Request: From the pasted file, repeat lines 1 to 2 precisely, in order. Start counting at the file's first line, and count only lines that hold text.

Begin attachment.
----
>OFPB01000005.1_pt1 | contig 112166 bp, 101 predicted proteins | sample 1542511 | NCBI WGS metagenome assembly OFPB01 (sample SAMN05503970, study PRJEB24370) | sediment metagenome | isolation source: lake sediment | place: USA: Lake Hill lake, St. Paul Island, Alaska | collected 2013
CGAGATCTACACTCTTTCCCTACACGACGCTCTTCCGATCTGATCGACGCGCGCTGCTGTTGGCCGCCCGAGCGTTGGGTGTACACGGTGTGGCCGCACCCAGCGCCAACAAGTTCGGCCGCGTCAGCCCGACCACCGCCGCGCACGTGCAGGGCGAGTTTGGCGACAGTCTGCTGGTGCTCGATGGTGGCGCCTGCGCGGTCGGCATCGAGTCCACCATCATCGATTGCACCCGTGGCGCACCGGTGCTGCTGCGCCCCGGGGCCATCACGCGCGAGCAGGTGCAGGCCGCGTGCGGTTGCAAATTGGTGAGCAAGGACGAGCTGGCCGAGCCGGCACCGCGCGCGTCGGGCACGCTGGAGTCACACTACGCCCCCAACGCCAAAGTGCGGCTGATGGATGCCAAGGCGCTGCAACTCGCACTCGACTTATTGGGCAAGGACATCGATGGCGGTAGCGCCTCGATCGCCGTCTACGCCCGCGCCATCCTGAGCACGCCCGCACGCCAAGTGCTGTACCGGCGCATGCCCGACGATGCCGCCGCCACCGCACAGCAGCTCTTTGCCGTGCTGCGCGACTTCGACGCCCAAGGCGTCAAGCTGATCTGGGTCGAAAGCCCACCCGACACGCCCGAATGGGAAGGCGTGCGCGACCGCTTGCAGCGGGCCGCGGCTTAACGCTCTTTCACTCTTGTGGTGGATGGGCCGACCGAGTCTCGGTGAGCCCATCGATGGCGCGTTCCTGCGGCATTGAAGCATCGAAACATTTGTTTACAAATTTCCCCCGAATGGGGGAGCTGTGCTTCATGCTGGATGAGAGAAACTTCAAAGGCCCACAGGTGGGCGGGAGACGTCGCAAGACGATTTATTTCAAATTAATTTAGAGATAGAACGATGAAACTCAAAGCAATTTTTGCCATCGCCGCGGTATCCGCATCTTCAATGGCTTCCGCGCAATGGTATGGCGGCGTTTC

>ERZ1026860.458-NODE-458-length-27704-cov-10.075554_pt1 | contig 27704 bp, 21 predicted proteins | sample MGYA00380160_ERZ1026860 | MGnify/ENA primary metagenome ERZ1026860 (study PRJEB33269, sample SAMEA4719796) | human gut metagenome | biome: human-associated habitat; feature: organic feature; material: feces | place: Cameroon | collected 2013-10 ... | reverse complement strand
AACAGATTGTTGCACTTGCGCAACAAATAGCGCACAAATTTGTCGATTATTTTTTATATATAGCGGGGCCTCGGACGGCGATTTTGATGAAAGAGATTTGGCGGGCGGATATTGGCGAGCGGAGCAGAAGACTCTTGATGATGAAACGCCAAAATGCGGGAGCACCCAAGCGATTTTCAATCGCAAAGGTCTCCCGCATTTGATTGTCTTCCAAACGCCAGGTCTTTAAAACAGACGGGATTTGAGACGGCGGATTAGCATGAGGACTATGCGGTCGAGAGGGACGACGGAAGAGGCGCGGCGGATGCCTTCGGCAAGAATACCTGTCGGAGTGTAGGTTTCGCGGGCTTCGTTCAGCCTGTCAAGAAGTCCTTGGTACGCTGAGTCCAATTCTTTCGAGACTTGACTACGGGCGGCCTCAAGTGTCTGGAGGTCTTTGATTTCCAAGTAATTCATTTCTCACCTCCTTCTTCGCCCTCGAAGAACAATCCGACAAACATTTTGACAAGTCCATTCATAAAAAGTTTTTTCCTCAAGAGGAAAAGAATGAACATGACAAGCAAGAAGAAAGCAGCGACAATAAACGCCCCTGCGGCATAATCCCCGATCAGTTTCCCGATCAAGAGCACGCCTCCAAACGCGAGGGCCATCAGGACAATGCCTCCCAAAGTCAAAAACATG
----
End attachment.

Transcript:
>OFPB01000005.1_pt1 | contig 112166 bp, 101 predicted proteins | sample 1542511 | NCBI WGS metagenome assembly OFPB01 (sample SAMN05503970, study PRJEB24370) | sediment metagenome | isolation source: lake sediment | place: USA: Lake Hill lake, St. Paul Island, Alaska | collected 2013
CGAGATCTACACTCTTTCCCTACACGACGCTCTTCCGATCTGATCGACGCGCGCTGCTGTTGGCCGCCCGAGCGTTGGGTGTACACGGTGTGGCCGCACCCAGCGCCAACAAGTTCGGCCGCGTCAGCCCGACCACCGCCGCGCACGTGCAGGGCGAGTTTGGCGACAGTCTGCTGGTGCTCGATGGTGGCGCCTGCGCGGTCGGCATCGAGTCCACCATCATCGATTGCACCCGTGGCGCACCGGTGCTGCTGCGCCCCGGGGCCATCACGCGCGAGCAGGTGCAGGCCGCGTGCGGTTGCAAATTGGTGAGCAAGGACGAGCTGGCCGAGCCGGCACCGCGCGCGTCGGGCACGCTGGAGTCACACTACGCCCCCAACGCCAAAGTGCGGCTGATGGATGCCAAGGCGCTGCAACTCGCACTCGACTTATTGGGCAAGGACATCGATGGCGGTAGCGCCTCGATCGCCGTCTACGCCCGCGCCATCCTGAGCACGCCCGCACGCCAAGTGCTGTACCGGCGCATGCCCGACGATGCCGCCGCCACCGCACAGCAGCTCTTTGCCGTGCTGCGCGACTTCGACGCCCAAGGCGTCAAGCTGATCTGGGTCGAAAGCCCACCCGACACGCCCGAATGGGAAGGCGTGCGCGACCGCTTGCAGCGGGCCGCGGCTTAACGCTCTTTCACTCTTGTGGTGGATGGGCCGACCGAGTCTCGGTGAGCCCATCGATGGCGCGTTCCTGCGGCATTGAAGCATCGAAACATTTGTTTACAAATTTCCCCCGAATGGGGGAGCTGTGCTTCATGCTGGATGAGAGAAACTTCAAAGGCCCACAGGTGGGCGGGAGACGTCGCAAGACGATTTATTTCAAATTAATTTAGAGATAGAACGATGAAACTCAAAGCAATTTTTGCCATCGCCGCGGTATCCGCATCTTCAATGGCTTCCGCGCAATGGTATGGCGGCGTTTC